Alan Moore's 'Watchmen' was a book that looked at superheroes from a different angle and gave them to us in a way we had not seen before. All of this was done in the context of a story, where his own opinions and psychological insights of what these protagonists would really be like were a part of, not the only purpose of the book - for Busiek it's different. He is primarily interested in a study of the superhero and little else drives the work. Not only that but the characters on offer in 'Astro City' are no different than your run of the mill, american comic book hero. So unlike 'Watchmen' we are not getting anything new. But, I do love superheroes of this nature; it's why I read comics. There is no genre and medium that allows an imaginative and intelligent writer, or artist, to go truly hog wild with their creations.
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By Sam Quixote TOP 500 REVIEWER on 13 July 2013
Format: Paperback
A couple of years ago I tried reading Kurt Busiek and Alex Ross' Marvels, a book I was assured was a superhero classic and an incredible comic. It feels like superheroes could exist in our world! is the general sentiment around that book. I got about a third of the way through before I gave up. Terrible art - I don't like Ross' ultra-realistic painted style, the figures are too static - and boring characters telling unimpressive superhero stories made me drop the book long before the end.

More recently I read Superman: Secret Identity and finally saw why Busiek is praised, so I decided to try another of his books, the critically acclaimed Astro City from 1995. I got further than I did with Marvels but I also gave up on this one too - it's essentially Marvels with a different artist.

The city is full of Busiek-created superheroes, all of them analogues of DC/Marvel characters (and forgettable to boot) and the chapters are told from the perspective of different narrators in the fictional town of Astro City. The comparison to Marvels isn't immediately apparent as the first story is told from the perspective of the Superman analogue but from then on we get a string of ordinary people telling you their stories encountering superheroes in their everyday lives, one of whom - the newspaper editor - seemed exactly like the Marvels narrator.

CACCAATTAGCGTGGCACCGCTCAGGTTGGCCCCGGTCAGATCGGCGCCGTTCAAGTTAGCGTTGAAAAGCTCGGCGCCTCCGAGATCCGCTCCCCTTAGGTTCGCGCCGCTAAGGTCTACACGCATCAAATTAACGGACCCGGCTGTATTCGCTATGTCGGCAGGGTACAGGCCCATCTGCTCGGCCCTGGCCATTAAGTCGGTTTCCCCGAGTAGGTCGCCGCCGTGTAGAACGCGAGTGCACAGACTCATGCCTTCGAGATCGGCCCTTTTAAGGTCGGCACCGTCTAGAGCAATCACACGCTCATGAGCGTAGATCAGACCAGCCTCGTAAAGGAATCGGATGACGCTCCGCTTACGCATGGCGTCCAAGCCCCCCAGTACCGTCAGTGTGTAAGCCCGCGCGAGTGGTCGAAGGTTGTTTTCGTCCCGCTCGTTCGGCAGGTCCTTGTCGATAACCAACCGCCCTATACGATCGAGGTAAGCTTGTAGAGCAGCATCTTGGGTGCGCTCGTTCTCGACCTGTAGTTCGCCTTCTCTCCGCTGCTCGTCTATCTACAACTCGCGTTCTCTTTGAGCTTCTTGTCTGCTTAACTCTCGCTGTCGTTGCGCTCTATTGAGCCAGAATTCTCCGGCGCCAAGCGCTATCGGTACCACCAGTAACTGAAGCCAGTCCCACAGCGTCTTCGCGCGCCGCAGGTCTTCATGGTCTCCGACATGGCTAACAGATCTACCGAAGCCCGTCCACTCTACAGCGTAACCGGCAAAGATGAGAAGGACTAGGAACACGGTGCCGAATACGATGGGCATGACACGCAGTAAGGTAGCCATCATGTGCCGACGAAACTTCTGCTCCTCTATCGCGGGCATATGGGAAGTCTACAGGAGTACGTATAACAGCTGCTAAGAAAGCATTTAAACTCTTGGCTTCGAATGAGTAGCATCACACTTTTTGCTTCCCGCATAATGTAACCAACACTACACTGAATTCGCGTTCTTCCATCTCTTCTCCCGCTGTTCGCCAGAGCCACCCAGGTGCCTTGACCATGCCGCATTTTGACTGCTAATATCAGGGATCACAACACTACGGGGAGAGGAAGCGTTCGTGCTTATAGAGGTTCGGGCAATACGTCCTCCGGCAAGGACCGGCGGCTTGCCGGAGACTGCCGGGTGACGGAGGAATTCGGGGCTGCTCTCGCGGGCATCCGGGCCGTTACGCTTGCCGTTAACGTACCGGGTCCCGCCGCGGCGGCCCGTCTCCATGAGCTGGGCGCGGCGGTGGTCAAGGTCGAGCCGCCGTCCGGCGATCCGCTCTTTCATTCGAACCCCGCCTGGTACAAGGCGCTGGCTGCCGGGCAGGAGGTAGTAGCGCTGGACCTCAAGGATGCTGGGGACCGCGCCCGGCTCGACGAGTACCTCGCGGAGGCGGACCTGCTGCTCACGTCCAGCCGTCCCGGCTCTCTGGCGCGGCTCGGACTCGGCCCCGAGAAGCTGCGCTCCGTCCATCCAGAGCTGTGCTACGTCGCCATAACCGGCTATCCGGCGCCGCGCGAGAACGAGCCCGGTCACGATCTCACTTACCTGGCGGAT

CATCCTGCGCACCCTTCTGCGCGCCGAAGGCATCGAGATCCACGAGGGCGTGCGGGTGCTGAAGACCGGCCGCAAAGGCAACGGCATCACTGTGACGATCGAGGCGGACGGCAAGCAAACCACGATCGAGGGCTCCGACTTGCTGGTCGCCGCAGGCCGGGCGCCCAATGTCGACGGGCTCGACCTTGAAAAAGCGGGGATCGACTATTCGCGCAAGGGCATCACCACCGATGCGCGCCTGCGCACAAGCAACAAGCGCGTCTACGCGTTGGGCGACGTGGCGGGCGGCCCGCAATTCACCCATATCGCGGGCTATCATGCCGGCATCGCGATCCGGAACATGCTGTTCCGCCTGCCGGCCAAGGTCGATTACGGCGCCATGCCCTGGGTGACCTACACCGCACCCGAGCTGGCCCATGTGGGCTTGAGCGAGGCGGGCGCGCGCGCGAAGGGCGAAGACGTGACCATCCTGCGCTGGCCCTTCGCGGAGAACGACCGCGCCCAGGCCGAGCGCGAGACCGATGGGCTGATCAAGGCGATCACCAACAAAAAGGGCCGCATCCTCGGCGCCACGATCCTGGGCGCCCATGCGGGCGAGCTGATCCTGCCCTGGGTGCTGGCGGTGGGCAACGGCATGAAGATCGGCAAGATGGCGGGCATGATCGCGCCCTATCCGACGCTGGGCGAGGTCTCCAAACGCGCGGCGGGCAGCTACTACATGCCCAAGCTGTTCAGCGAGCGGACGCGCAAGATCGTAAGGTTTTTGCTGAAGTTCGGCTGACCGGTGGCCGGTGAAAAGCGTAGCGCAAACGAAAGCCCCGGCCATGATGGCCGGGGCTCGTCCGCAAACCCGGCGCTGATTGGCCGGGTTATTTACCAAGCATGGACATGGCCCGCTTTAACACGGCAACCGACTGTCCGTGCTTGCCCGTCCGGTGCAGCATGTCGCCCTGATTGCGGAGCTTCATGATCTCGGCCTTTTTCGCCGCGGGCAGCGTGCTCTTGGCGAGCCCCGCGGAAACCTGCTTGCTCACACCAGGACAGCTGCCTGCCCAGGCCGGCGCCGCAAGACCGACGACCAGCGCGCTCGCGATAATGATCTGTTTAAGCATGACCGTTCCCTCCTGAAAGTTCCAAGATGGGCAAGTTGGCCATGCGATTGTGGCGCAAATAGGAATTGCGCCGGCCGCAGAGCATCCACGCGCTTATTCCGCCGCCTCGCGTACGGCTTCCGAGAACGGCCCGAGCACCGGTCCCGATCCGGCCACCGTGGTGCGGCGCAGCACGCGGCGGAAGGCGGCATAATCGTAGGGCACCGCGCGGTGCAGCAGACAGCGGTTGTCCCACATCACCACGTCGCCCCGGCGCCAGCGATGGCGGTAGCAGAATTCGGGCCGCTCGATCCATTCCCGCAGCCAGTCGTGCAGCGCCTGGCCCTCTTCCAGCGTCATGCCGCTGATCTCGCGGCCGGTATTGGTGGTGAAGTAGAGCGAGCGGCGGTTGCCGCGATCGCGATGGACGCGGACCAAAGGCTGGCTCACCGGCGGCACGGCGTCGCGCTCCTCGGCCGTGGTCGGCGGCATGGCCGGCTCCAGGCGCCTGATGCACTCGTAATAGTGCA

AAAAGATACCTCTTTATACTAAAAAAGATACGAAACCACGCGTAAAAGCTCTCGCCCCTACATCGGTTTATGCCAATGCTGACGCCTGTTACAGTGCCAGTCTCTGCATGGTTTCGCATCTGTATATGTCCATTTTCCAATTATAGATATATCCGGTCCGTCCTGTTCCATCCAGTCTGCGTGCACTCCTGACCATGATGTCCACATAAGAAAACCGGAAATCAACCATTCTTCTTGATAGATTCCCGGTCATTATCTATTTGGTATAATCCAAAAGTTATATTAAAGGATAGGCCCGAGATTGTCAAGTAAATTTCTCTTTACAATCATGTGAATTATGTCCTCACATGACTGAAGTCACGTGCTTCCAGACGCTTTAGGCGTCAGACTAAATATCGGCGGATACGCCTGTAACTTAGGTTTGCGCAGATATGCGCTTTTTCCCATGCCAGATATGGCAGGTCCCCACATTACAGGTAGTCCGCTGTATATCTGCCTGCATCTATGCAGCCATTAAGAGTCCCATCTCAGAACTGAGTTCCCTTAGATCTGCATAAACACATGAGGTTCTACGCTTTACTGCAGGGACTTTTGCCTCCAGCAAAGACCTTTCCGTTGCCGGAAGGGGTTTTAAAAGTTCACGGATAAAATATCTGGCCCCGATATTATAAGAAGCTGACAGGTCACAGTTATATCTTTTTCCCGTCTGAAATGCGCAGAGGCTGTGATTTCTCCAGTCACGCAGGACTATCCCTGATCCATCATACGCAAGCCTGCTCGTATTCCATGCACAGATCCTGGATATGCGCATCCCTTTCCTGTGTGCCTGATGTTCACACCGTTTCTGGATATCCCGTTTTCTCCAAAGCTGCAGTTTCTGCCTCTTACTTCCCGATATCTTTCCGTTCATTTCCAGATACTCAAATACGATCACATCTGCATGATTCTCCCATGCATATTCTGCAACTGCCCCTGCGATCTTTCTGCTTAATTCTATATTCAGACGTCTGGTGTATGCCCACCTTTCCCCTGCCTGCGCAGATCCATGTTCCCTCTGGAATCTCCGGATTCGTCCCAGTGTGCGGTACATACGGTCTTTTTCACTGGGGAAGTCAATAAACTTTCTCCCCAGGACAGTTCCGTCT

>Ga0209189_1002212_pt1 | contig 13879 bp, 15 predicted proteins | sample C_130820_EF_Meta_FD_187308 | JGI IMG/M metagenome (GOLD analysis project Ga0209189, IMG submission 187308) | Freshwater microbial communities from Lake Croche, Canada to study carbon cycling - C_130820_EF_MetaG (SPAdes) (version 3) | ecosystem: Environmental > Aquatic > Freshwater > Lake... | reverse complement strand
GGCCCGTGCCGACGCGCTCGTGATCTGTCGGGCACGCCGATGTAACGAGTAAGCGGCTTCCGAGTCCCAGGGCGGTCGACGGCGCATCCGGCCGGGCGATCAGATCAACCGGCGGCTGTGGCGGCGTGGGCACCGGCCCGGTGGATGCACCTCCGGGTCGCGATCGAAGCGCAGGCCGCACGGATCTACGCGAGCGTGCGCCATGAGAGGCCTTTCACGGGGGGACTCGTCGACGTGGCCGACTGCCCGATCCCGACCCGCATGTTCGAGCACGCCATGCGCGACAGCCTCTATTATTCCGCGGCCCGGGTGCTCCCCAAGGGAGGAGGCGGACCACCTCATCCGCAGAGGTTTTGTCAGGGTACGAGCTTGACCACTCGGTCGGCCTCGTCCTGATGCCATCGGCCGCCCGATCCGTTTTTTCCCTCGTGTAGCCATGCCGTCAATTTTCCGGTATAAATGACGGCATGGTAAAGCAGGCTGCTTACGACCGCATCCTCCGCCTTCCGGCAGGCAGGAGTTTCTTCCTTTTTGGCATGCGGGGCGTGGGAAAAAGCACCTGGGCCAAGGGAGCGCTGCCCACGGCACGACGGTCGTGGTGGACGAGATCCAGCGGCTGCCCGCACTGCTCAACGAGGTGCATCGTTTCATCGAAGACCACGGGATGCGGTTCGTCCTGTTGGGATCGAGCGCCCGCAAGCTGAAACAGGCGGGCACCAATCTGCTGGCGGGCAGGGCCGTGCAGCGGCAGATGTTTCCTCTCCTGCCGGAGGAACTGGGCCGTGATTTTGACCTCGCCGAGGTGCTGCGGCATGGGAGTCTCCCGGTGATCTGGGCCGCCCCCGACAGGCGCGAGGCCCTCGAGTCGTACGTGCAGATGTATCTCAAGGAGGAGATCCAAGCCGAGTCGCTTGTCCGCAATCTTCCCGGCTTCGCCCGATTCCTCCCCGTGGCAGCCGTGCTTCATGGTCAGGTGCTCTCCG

It doesn't help that the narrators are bland and uninteresting or that the superheroes are equally dull, but the stories feel decidedly one note - narrator tells you their ordinary life, a superhero saves them from a crime of some sort, the end. It's exactly the same formula as Marvels minus the Alex Ross art, though Brent Anderson's art is a long way from impressive either.

It's not that it's badly written, it's just a really dull read. I suppose if Marvels is your bag, you'll love Astro City - if like me you didn't enjoy Marvels, you definitely won't like this one.
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Format: Paperback
Probably the best superhero series I have read in ages. Wonderful writng, and exquisite art. I will certainly be reading the other collections. A true masterpiece in superherois stroytelling.
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Most Helpful Customer Reviews on Amazon.com (beta)

Amazon.com: 10 reviews
10 of 11 people found the following review helpful
The beginning. 3 May 2012
By para - Published on Amazon.com
Format: Hardcover
Why would a man who could fly dream of flying?
What's news in a world where anything can happen?
What should a small time crook do with the greatest of all secrets?
What is it that defines home?
How would our lives look to an outsider?
Is there time for superheroes to take a night off?

Life in the Big City collects Astro City vol. 1 issues 1-6. This is the complete original miniseries.

A tad over 15 years ago, Kurt Busiek introduced the world to Astro City. It was his attempt to tell stories of depth in the medium of superhero comics, as both a celebration of them and to push the boundries of what they were capable of. In his own words from the prologue: "We've been taking apart the superhero for ten years or more; it's time to put it back together and wind it up, see what it'll do."